asked the Secretary of State for War, Whether it is a fact that the Chief Clerk of the Military Department, whose appointment was struck out of the Army Estimates (which were in the hands of Members of the House of Commons in February last), has not yet been informed what provision has been made for him by way of superannuation; whether the Chief Clerk (Mr. Freeth), who has served nearly thirty-five years, retires voluntarily or in consequence of the abolition of his appointment; whether, as far back as the 4th of April last, His Royal Highness the Field Marshal Commanding-in-Chief was pleased to recommend Mr. Freeth for full pay, or the highest rate of retirement to which his special services seemed to His Royal Highness justly to entitle him; and, whether such recommendation, together with Mr. Freeth's appeals of the 22nd and 25th of February, and 8th of March, containing high testimonials from Generals Sir Richard Airey, Sir Charles Yorke, and Lieutenant General Forster (under whom Mr. Freeth served) have been laid before the Lords Commissioners of the Treasury; and, if so, with what result?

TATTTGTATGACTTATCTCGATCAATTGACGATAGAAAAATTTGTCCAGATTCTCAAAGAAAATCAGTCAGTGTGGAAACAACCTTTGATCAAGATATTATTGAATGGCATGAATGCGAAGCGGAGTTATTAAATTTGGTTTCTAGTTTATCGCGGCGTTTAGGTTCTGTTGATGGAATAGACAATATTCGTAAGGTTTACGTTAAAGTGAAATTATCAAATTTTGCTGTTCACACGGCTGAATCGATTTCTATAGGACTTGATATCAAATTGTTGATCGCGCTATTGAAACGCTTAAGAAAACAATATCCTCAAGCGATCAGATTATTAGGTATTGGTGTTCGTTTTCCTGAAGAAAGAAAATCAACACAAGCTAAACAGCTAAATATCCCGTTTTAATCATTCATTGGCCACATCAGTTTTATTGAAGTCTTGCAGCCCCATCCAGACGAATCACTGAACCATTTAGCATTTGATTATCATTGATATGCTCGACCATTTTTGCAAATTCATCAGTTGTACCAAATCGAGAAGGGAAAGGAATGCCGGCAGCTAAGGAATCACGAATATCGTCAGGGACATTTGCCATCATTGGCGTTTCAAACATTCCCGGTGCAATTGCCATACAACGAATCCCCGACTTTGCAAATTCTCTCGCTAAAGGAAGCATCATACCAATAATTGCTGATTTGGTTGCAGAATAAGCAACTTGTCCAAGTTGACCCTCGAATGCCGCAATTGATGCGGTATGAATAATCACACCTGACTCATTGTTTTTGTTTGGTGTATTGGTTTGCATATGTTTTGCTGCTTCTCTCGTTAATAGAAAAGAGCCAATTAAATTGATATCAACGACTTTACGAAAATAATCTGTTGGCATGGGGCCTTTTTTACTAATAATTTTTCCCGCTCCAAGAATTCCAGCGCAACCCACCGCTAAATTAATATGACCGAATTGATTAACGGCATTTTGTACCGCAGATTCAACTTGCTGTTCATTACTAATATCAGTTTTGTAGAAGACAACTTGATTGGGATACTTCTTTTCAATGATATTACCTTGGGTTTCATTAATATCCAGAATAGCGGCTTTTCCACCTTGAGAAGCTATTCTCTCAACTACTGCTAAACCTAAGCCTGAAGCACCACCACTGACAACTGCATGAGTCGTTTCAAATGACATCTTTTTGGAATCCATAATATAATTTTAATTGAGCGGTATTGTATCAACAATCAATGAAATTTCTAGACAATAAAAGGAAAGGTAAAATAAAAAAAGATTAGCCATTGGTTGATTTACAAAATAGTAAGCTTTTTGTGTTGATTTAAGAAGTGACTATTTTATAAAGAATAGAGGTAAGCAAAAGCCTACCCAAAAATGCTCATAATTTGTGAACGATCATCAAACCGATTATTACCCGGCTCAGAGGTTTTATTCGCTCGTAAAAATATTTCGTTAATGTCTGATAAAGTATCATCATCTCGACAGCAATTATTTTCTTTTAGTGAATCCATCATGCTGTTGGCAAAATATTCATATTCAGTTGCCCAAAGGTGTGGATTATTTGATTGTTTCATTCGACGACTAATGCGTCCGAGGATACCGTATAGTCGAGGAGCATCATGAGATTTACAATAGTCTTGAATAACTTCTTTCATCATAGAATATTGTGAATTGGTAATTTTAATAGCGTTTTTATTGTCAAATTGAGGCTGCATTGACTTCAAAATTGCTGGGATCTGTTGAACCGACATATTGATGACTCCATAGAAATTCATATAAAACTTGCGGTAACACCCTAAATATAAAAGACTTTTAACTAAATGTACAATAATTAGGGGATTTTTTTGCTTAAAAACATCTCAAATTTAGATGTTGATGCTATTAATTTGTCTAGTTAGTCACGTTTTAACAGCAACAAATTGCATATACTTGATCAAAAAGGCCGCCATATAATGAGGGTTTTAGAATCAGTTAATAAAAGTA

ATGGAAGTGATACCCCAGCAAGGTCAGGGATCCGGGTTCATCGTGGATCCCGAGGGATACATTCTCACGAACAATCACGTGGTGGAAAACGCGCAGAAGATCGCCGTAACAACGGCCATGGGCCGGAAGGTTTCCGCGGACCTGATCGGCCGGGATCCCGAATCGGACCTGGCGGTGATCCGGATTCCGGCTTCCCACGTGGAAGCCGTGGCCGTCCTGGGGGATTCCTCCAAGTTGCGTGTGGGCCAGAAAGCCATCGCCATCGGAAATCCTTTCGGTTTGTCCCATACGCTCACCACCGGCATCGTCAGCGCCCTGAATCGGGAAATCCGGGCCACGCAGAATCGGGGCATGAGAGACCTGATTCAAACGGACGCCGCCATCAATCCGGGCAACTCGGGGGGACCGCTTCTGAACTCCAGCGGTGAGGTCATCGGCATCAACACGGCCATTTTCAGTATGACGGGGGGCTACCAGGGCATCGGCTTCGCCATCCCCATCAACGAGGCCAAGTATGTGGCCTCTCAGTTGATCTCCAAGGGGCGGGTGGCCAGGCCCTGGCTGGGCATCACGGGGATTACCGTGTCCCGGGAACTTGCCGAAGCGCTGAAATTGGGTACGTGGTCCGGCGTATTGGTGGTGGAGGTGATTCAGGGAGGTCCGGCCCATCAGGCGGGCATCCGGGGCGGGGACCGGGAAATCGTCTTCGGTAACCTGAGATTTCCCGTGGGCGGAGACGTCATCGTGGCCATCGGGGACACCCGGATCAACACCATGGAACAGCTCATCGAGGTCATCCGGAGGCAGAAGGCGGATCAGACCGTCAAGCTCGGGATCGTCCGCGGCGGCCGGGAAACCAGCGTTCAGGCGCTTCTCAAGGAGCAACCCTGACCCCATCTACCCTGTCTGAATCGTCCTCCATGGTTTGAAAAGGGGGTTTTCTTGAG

Sir, the question between the War Office and the Chief Clerk of the Military Department, has only now been finally settled between the Departments, and therefore, the final result has only now been communicated to Mr. Freeth. He retires not voluntarily, but in consequence of the abolition of his appointment. The usual course has been taken—namely, that the recommendation of His Royal Highness has been laid by the Secretary of State before the Lords of the Treasury. The letters referred to in the Question were not given to me, except that of the 8th of March, on which the recommendation of His Royal Highness the Field Marshal Commanding-in-Chief was made, which formed the substance of the official letter to the Treasury. The Lords of the Treasury have assigned to Mr. Freeth a retiring allowance of 40–60ths of his pay, being the highest amount they considered they had it in their power to give under the Superannuation Act.